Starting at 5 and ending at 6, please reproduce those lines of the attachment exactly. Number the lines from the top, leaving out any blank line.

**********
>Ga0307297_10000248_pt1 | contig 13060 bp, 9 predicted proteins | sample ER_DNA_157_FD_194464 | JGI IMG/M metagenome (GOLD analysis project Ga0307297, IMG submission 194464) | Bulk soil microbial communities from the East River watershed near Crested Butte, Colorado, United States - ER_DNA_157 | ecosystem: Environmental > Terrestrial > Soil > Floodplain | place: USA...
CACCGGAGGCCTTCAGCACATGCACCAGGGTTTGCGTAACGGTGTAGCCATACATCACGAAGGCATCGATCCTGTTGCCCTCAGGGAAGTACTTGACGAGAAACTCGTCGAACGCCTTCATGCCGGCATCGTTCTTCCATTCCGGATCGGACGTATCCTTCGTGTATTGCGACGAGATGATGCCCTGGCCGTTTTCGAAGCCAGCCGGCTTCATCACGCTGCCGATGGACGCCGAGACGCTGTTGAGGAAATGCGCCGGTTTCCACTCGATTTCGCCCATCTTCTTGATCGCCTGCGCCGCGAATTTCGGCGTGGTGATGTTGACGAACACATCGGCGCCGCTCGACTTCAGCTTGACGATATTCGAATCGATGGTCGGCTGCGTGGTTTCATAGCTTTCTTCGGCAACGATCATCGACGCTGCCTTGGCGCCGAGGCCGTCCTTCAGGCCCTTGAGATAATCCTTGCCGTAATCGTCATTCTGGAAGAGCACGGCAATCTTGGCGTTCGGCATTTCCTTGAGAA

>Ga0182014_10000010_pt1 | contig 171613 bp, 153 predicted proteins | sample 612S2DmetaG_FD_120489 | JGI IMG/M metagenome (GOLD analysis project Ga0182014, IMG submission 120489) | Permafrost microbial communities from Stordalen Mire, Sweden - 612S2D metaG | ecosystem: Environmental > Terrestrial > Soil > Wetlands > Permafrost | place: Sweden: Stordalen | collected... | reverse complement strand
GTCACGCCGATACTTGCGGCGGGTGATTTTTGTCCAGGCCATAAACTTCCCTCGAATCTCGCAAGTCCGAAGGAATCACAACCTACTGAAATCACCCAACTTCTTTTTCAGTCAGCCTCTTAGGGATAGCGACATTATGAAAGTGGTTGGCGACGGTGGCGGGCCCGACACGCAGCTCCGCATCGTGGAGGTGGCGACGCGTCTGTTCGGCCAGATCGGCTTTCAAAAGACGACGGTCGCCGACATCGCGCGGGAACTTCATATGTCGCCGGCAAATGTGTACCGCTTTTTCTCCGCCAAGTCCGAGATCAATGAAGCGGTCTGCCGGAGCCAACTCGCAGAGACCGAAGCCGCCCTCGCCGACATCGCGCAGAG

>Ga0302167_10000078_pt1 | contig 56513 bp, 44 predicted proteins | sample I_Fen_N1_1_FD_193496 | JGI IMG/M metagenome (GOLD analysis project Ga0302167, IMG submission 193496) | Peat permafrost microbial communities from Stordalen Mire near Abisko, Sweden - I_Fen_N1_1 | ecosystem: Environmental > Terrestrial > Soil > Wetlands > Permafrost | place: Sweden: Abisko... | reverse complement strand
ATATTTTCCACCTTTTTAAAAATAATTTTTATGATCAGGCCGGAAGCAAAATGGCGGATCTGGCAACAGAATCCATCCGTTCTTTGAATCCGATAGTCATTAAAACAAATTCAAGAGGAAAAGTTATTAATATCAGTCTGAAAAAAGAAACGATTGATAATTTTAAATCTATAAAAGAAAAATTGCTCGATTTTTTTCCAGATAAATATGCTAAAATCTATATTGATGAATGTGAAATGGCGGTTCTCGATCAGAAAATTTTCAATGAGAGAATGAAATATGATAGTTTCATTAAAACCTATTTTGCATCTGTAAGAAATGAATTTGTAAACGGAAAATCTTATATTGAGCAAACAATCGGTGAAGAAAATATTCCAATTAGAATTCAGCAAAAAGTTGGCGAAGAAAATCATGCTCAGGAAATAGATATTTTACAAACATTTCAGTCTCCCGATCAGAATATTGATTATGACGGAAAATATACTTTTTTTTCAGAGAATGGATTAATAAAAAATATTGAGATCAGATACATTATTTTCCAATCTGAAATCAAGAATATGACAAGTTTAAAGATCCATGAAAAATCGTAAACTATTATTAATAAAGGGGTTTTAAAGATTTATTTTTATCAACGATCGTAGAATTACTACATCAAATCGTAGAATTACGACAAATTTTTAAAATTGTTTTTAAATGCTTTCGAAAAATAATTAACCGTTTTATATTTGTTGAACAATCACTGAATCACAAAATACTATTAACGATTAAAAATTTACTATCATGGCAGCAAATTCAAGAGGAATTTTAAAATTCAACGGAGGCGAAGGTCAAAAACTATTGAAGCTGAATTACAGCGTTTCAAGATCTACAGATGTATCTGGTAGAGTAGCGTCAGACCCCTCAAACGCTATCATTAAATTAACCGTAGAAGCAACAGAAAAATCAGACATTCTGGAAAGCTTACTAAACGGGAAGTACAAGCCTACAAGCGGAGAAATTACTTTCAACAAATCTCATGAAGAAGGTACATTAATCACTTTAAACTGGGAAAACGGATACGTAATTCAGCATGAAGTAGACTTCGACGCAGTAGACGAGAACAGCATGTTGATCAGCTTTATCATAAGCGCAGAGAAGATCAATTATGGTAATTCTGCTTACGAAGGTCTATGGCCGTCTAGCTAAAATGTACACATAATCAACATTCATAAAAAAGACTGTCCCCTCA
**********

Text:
>Ga0302167_10000078_pt1 | contig 56513 bp, 44 predicted proteins | sample I_Fen_N1_1_FD_193496 | JGI IMG/M metagenome (GOLD analysis project Ga0302167, IMG submission 193496) | Peat permafrost microbial communities from Stordalen Mire near Abisko, Sweden - I_Fen_N1_1 | ecosystem: Environmental > Terrestrial > Soil > Wetlands > Permafrost | place: Sweden: Abisko... | reverse complement strand
ATATTTTCCACCTTTTTAAAAATAATTTTTATGATCAGGCCGGAAGCAAAATGGCGGATCTGGCAACAGAATCCATCCGTTCTTTGAATCCGATAGTCATTAAAACAAATTCAAGAGGAAAAGTTATTAATATCAGTCTGAAAAAAGAAACGATTGATAATTTTAAATCTATAAAAGAAAAATTGCTCGATTTTTTTCCAGATAAATATGCTAAAATCTATATTGATGAATGTGAAATGGCGGTTCTCGATCAGAAAATTTTCAATGAGAGAATGAAATATGATAGTTTCATTAAAACCTATTTTGCATCTGTAAGAAATGAATTTGTAAACGGAAAATCTTATATTGAGCAAACAATCGGTGAAGAAAATATTCCAATTAGAATTCAGCAAAAAGTTGGCGAAGAAAATCATGCTCAGGAAATAGATATTTTACAAACATTTCAGTCTCCCGATCAGAATATTGATTATGACGGAAAATATACTTTTTTTTCAGAGAATGGATTAATAAAAAATATTGAGATCAGATACATTATTTTCCAATCTGAAATCAAGAATATGACAAGTTTAAAGATCCATGAAAAATCGTAAACTATTATTAATAAAGGGGTTTTAAAGATTTATTTTTATCAACGATCGTAGAATTACTACATCAAATCGTAGAATTACGACAAATTTTTAAAATTGTTTTTAAATGCTTTCGAAAAATAATTAACCGTTTTATATTTGTTGAACAATCACTGAATCACAAAATACTATTAACGATTAAAAATTTACTATCATGGCAGCAAATTCAAGAGGAATTTTAAAATTCAACGGAGGCGAAGGTCAAAAACTATTGAAGCTGAATTACAGCGTTTCAAGATCTACAGATGTATCTGGTAGAGTAGCGTCAGACCCCTCAAACGCTATCATTAAATTAACCGTAGAAGCAACAGAAAAATCAGACATTCTGGAAAGCTTACTAAACGGGAAGTACAAGCCTACAAGCGGAGAAATTACTTTCAACAAATCTCATGAAGAAGGTACATTAATCACTTTAAACTGGGAAAACGGATACGTAATTCAGCATGAAGTAGACTTCGACGCAGTAGACGAGAACAGCATGTTGATCAGCTTTATCATAAGCGCAGAGAAGATCAATTATGGTAATTCTGCTTACGAAGGTCTATGGCCGTCTAGCTAAAATGTACACATAATCAACATTCATAAAAAAGACTGTCCCCTCA